There’s a huge advantage to working with your internal advocates because they understand your product better than any external advocate. That understanding translates to authenticity when he or she is creating content or posting about your product in the community.
If you’re lucky, your internal advocate already comes up with content on their own. But if social media isn’t his or her forte, you can guide them. Start a document with topics you want them to write about and give them some parameters like word count, hashtags to include, and calls-to-action. You can create a content calendar for them to stay consistent. Starting small is all it takes.
Once you have identified your internal influencers, you can start to look outwards. Before you say “we don’t have the budget to pay influencers,” hear us out. An influencer doesn’t have to have 1M+ followers, run his/her own podcast, or require top-dollar to work with you. Heck, most of them will do it for free!
Keep a close eye on your social mentions. These individuals could be tweeting or tagging you already. For those who post about your product, acknowledge that you recognize their content and appreciate the support. Always start with a “thank you” before you begin to ask for content creation. Just like you do while building a community, you want to build relationships with these advocates.
To show good faith, ask them if there is anything you can help them promote as well. This tactic will help you solidify your relationships with your existing partners. Does their company have an event coming up? Offer to promote it on your channels in exchange for them posting on their channels.
Just like your internal advocates, start small and then work your way up to more involved asks. When it comes time to negotiate, you’ll have some experience working with this individual. This experience will give you a sense of the type of final product they will provide you and help you decide whether it’s a good investment or not to continue to work with them.
Reserve the budget for those who will treat your content collaboration as a priority and not just for the ones closing one more brand deal they need to fulfill at the last minute.
Mapping a content and programming schedule
Oftentimes with community, experimenting with activities and content will be the only way to know whether something is successful or non-essential. A community is an ecosystem, thus your approach to the content that keeps it alive should also be ever-evolving. Here’s five tips for mapping your content roadmap.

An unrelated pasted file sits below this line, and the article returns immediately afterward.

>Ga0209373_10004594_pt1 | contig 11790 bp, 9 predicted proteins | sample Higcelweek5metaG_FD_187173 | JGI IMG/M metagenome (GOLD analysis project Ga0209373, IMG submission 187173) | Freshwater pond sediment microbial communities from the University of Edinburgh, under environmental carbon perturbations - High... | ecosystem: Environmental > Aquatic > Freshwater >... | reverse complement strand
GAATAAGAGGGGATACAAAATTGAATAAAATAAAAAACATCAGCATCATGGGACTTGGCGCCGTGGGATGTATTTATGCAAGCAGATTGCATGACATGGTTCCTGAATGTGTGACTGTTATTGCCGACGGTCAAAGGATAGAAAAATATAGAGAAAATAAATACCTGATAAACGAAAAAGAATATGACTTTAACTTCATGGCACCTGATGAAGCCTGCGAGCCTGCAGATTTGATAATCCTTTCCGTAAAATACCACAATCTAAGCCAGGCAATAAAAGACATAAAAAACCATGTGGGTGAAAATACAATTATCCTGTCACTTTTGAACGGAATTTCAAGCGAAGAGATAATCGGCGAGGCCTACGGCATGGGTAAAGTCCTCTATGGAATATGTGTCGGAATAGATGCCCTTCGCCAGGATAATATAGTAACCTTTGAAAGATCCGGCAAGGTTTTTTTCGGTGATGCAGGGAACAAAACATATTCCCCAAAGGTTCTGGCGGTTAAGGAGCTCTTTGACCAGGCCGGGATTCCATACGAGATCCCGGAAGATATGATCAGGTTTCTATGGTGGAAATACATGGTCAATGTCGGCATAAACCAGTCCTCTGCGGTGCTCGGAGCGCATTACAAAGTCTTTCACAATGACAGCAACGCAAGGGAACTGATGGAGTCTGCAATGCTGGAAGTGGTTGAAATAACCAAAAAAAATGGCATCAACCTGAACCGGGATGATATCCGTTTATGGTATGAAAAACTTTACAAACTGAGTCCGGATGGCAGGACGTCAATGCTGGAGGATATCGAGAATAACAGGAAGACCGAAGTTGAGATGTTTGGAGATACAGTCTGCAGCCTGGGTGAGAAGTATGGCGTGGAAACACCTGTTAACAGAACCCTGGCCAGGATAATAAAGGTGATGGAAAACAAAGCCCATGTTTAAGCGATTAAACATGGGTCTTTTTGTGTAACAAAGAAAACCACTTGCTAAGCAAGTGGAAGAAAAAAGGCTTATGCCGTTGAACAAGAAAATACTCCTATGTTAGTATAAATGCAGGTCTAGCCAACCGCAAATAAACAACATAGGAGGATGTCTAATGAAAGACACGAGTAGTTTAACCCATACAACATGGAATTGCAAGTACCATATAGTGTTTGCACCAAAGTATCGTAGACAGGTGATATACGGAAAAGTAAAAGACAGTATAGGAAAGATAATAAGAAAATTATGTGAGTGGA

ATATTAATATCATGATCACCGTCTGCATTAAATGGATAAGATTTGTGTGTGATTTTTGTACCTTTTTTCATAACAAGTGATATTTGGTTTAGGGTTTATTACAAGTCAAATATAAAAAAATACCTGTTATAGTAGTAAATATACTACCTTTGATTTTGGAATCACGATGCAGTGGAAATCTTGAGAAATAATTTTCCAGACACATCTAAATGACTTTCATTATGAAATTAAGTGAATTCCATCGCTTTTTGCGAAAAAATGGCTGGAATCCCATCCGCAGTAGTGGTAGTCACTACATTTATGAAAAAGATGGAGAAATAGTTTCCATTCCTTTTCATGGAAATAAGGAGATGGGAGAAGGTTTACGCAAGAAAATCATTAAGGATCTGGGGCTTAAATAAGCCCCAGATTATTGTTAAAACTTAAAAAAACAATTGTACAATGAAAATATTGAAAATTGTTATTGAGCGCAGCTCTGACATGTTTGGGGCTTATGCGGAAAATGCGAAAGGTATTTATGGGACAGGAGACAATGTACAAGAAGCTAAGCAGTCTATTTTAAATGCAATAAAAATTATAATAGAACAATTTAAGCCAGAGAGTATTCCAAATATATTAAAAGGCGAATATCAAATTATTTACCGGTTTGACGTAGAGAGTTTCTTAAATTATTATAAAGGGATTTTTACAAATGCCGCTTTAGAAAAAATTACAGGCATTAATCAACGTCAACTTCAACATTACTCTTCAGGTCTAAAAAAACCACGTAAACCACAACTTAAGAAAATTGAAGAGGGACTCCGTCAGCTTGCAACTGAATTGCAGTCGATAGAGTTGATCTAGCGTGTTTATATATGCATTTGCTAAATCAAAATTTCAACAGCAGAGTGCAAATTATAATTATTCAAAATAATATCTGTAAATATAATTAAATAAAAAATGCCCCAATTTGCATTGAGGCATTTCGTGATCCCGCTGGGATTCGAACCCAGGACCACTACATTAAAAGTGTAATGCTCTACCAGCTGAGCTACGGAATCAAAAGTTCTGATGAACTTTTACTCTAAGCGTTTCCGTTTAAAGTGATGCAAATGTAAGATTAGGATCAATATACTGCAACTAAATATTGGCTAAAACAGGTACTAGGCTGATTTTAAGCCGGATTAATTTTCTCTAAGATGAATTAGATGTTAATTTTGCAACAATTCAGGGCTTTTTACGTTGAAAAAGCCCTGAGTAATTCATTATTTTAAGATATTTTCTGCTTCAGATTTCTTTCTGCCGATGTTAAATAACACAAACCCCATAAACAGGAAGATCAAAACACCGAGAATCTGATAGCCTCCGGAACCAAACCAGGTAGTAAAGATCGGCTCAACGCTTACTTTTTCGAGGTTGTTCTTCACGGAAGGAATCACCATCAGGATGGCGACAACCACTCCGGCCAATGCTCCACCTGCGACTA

When you’re trying to identify the right topics to start with, here’s when having some external advocates can assist. Ask these individuals or current customers what topics they want to know more about. Also, what does your CS team get asked and what product challenges can you address outside of your FAQ? Build your community content with the community it’s created for.
Fun + educational content = high community value
If your members just wanted to read ebooks or blog posts, they could search for those resources on the internet. You need to make sure your content formula consists of fun and interactive activities combined with educational content.
When it comes to events, hold fireside chats and gift your attendees with a S’Mores set after. (We happened to have one going on right now. Sign up for our Community Camp fireside chat series here. Other examples of interactive events could include scavenger hunts or cocktail-making classes.
For your day-to-day content, share a meme. Laughter brings people together. It doesn’t have to be extremely costly or time-consuming to be valuable – which segues into our next tip.
It’s ok to start small
It’s very easy to be swept up in planning an epic live stream with some of the top thought leaders in the industry, but that isn’t the only way to get a lively conversation going. For example, you can ask people to share “what was your first job out of school?” Many community managers didn’t start out in community but discovered it along the way. Asking where others might have begun their career is a great icebreaker and sheds light on what other members’ backgrounds are in.
Do some testing on what your community is interested in. And who knows the epic live webinar may not even resonate with your audience and could have cost you more time, effort, and money than asking some ice breaker questions.
Consistency is key
When you DO decide to hold meetups or AMAs that require a little more prep work, keep it consistent. It doesn’t matter if you decide to host an AMA once a quarter or once a month, but maintaining a schedule will set the tone for what members can expect and help them plan ahead. This goes for when you publish new content (blogs, FAQs, ebooks, reports) too. Create a regular cadence so members understand your community’s experience.
Once you have some baseline topics, formats, and timing figured out, create an editorial calendar. This will be a good tool for you to stay organized and MORE importantly, it will help you get your executive and other teams involved and stay clear on your engagement strategy.
(example content calendar)
It also opens the door for feedback and involvement from other job functions. For example, if you show your sales team you have a webinar planned around “Data-Driven Customer Success Teams” and there’s a prospect whose software helps with analytics, this is an opportunity to involve that prospect in your programming and warm up this lead for your sales team.
Now let’s summarize these points and make sure you have all of these ticked off before attempting your CLG strategy.
- Internal alignment (goals and priorities of your community)
- Community segment fits my ICP
- Have the resources (people and infrastructure) I need to manage and nurture my community
- Assigned internal and external advocates to help promote
- Relevant content (fun + educational) ready to go prior to launch
- Don’t overcomplicate things
- Editorial content calendar planned for added transparency
Want to learn more about how community can help your organization? Book a demo